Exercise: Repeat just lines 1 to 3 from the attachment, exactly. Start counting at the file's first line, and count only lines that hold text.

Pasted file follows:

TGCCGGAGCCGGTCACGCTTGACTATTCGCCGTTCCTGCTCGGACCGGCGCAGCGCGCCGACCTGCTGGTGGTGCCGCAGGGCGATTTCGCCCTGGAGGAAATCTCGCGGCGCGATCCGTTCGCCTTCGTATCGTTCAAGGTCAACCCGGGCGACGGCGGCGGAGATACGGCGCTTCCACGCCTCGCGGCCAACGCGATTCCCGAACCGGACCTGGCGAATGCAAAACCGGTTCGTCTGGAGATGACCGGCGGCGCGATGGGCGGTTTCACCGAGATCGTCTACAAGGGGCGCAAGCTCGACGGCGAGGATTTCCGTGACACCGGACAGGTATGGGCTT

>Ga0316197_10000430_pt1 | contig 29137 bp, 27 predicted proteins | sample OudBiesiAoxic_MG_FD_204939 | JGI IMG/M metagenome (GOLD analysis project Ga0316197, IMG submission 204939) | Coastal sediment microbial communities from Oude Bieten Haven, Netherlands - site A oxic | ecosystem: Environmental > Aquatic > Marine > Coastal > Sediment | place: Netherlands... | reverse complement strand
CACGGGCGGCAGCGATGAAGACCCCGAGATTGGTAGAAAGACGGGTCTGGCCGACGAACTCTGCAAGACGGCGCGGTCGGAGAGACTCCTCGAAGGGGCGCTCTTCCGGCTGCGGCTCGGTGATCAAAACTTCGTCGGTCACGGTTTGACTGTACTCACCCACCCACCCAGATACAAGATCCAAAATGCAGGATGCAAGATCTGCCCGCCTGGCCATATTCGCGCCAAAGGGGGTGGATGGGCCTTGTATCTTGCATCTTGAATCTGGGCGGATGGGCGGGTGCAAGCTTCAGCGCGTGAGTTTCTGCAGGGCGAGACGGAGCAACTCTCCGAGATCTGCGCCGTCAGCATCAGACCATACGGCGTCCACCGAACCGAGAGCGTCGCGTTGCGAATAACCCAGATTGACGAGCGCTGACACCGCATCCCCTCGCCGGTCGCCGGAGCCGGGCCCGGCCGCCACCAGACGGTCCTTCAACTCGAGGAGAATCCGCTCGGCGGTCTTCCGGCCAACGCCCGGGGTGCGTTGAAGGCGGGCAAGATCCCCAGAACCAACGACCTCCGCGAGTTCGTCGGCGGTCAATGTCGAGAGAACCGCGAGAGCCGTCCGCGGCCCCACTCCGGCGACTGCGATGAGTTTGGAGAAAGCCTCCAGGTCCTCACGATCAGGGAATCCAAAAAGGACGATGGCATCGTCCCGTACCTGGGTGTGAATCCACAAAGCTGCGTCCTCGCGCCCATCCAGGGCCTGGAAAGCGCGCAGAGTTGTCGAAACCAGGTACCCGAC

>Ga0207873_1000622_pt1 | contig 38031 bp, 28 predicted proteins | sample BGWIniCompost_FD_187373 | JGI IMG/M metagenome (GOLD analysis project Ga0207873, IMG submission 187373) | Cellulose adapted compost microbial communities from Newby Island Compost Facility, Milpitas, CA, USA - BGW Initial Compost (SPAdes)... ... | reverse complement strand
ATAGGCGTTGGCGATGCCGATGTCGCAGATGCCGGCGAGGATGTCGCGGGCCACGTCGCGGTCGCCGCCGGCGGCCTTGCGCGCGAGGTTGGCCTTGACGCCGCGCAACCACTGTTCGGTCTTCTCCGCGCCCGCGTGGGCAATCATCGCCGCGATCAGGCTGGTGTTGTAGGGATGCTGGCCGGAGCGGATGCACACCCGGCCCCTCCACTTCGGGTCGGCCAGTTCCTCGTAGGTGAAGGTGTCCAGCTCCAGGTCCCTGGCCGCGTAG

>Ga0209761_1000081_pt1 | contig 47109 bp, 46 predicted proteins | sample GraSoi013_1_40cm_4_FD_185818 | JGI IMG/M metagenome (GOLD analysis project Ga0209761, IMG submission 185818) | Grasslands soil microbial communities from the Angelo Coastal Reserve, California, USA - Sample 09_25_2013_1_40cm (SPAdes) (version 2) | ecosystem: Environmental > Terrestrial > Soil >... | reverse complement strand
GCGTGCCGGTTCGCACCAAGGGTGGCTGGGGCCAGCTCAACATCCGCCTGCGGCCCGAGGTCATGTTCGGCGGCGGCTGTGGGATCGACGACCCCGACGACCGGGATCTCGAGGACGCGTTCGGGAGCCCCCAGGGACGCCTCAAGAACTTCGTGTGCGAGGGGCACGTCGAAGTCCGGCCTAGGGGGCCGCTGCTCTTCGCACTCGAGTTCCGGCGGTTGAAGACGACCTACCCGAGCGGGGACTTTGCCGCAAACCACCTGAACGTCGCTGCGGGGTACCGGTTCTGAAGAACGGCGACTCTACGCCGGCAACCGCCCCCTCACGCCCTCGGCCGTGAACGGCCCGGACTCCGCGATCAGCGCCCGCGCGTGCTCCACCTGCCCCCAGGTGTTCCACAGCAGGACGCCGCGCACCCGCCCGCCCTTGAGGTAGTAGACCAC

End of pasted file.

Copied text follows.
TGCCGGAGCCGGTCACGCTTGACTATTCGCCGTTCCTGCTCGGACCGGCGCAGCGCGCCGACCTGCTGGTGGTGCCGCAGGGCGATTTCGCCCTGGAGGAAATCTCGCGGCGCGATCCGTTCGCCTTCGTATCGTTCAAGGTCAACCCGGGCGACGGCGGCGGAGATACGGCGCTTCCACGCCTCGCGGCCAACGCGATTCCCGAACCGGACCTGGCGAATGCAAAACCGGTTCGTCTGGAGATGACCGGCGGCGCGATGGGCGGTTTCACCGAGATCGTCTACAAGGGGCGCAAGCTCGACGGCGAGGATTTCCGTGACACCGGACAGGTATGGGCTT

>Ga0316197_10000430_pt1 | contig 29137 bp, 27 predicted proteins | sample OudBiesiAoxic_MG_FD_204939 | JGI IMG/M metagenome (GOLD analysis project Ga0316197, IMG submission 204939) | Coastal sediment microbial communities from Oude Bieten Haven, Netherlands - site A oxic | ecosystem: Environmental > Aquatic > Marine > Coastal > Sediment | place: Netherlands... | reverse complement strand
CACGGGCGGCAGCGATGAAGACCCCGAGATTGGTAGAAAGACGGGTCTGGCCGACGAACTCTGCAAGACGGCGCGGTCGGAGAGACTCCTCGAAGGGGCGCTCTTCCGGCTGCGGCTCGGTGATCAAAACTTCGTCGGTCACGGTTTGACTGTACTCACCCACCCACCCAGATACAAGATCCAAAATGCAGGATGCAAGATCTGCCCGCCTGGCCATATTCGCGCCAAAGGGGGTGGATGGGCCTTGTATCTTGCATCTTGAATCTGGGCGGATGGGCGGGTGCAAGCTTCAGCGCGTGAGTTTCTGCAGGGCGAGACGGAGCAACTCTCCGAGATCTGCGCCGTCAGCATCAGACCATACGGCGTCCACCGAACCGAGAGCGTCGCGTTGCGAATAACCCAGATTGACGAGCGCTGACACCGCATCCCCTCGCCGGTCGCCGGAGCCGGGCCCGGCCGCCACCAGACGGTCCTTCAACTCGAGGAGAATCCGCTCGGCGGTCTTCCGGCCAACGCCCGGGGTGCGTTGAAGGCGGGCAAGATCCCCAGAACCAACGACCTCCGCGAGTTCGTCGGCGGTCAATGTCGAGAGAACCGCGAGAGCCGTCCGCGGCCCCACTCCGGCGACTGCGATGAGTTTGGAGAAAGCCTCCAGGTCCTCACGATCAGGGAATCCAAAAAGGACGATGGCATCGTCCCGTACCTGGGTGTGAATCCACAAAGCTGCGTCCTCGCGCCCATCCAGGGCCTGGAAAGCGCGCAGAGTTGTCGAAACCAGGTACCCGAC